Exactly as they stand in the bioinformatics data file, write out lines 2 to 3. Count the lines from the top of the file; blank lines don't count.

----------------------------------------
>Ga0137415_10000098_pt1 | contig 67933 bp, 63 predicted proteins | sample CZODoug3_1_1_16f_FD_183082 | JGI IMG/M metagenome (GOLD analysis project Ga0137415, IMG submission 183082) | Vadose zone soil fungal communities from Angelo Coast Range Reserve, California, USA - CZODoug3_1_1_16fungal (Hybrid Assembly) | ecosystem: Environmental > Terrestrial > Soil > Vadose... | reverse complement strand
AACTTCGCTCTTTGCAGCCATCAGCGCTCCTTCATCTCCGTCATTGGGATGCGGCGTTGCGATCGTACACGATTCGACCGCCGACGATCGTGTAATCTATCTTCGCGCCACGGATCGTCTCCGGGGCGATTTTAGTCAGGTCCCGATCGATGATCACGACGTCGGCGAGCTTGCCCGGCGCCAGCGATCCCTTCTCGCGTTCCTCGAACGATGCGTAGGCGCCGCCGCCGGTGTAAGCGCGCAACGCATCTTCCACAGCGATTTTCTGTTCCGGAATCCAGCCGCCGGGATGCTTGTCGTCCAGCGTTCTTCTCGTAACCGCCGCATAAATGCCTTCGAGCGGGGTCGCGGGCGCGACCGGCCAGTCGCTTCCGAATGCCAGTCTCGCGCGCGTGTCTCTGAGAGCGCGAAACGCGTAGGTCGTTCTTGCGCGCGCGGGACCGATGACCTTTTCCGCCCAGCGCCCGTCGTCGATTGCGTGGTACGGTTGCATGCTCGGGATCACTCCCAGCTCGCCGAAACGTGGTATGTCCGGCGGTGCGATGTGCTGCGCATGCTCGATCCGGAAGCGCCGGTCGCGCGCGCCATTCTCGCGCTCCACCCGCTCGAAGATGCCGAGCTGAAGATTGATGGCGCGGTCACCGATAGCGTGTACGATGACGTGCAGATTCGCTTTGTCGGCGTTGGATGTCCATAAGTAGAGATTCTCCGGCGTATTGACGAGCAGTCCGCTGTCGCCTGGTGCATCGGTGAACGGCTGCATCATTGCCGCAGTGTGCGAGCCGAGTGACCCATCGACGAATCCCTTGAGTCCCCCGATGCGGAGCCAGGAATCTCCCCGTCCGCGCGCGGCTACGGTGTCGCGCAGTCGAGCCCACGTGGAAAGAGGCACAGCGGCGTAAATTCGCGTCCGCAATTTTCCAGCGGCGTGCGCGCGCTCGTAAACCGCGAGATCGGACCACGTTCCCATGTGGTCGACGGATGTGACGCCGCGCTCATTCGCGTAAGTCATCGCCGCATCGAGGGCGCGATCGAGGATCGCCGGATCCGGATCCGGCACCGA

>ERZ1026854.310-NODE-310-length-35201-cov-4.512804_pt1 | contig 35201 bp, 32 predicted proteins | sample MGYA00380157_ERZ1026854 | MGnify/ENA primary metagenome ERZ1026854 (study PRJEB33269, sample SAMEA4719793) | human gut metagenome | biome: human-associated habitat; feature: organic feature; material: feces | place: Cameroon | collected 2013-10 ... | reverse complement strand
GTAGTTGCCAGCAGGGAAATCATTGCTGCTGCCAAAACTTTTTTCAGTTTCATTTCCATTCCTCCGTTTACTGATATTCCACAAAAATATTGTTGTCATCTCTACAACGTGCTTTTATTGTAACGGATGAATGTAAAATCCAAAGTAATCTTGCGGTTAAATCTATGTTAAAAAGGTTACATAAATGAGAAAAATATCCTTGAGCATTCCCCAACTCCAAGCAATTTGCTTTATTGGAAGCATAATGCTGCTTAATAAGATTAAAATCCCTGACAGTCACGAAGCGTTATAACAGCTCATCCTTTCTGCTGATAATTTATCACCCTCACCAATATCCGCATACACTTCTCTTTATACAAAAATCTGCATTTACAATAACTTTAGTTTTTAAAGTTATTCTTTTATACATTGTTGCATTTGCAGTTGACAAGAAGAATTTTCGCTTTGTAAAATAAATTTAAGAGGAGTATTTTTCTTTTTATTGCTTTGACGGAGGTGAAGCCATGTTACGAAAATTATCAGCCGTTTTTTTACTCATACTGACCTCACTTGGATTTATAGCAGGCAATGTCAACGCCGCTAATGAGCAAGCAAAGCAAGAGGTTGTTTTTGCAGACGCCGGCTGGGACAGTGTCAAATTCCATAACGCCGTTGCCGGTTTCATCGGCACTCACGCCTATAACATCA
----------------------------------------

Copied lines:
AACTTCGCTCTTTGCAGCCATCAGCGCTCCTTCATCTCCGTCATTGGGATGCGGCGTTGCGATCGTACACGATTCGACCGCCGACGATCGTGTAATCTATCTTCGCGCCACGGATCGTCTCCGGGGCGATTTTAGTCAGGTCCCGATCGATGATCACGACGTCGGCGAGCTTGCCCGGCGCCAGCGATCCCTTCTCGCGTTCCTCGAACGATGCGTAGGCGCCGCCGCCGGTGTAAGCGCGCAACGCATCTTCCACAGCGATTTTCTGTTCCGGAATCCAGCCGCCGGGATGCTTGTCGTCCAGCGTTCTTCTCGTAACCGCCGCATAAATGCCTTCGAGCGGGGTCGCGGGCGCGACCGGCCAGTCGCTTCCGAATGCCAGTCTCGCGCGCGTGTCTCTGAGAGCGCGAAACGCGTAGGTCGTTCTTGCGCGCGCGGGACCGATGACCTTTTCCGCCCAGCGCCCGTCGTCGATTGCGTGGTACGGTTGCATGCTCGGGATCACTCCCAGCTCGCCGAAACGTGGTATGTCCGGCGGTGCGATGTGCTGCGCATGCTCGATCCGGAAGCGCCGGTCGCGCGCGCCATTCTCGCGCTCCACCCGCTCGAAGATGCCGAGCTGAAGATTGATGGCGCGGTCACCGATAGCGTGTACGATGACGTGCAGATTCGCTTTGTCGGCGTTGGATGTCCATAAGTAGAGATTCTCCGGCGTATTGACGAGCAGTCCGCTGTCGCCTGGTGCATCGGTGAACGGCTGCATCATTGCCGCAGTGTGCGAGCCGAGTGACCCATCGACGAATCCCTTGAGTCCCCCGATGCGGAGCCAGGAATCTCCCCGTCCGCGCGCGGCTACGGTGTCGCGCAGTCGAGCCCACGTGGAAAGAGGCACAGCGGCGTAAATTCGCGTCCGCAATTTTCCAGCGGCGTGCGCGCGCTCGTAAACCGCGAGATCGGACCACGTTCCCATGTGGTCGACGGATGTGACGCCGCGCTCATTCGCGTAAGTCATCGCCGCATCGAGGGCGCGATCGAGGATCGCCGGATCCGGATCCGGCACCGA

>ERZ1026854.310-NODE-310-length-35201-cov-4.512804_pt1 | contig 35201 bp, 32 predicted proteins | sample MGYA00380157_ERZ1026854 | MGnify/ENA primary metagenome ERZ1026854 (study PRJEB33269, sample SAMEA4719793) | human gut metagenome | biome: human-associated habitat; feature: organic feature; material: feces | place: Cameroon | collected 2013-10 ... | reverse complement strand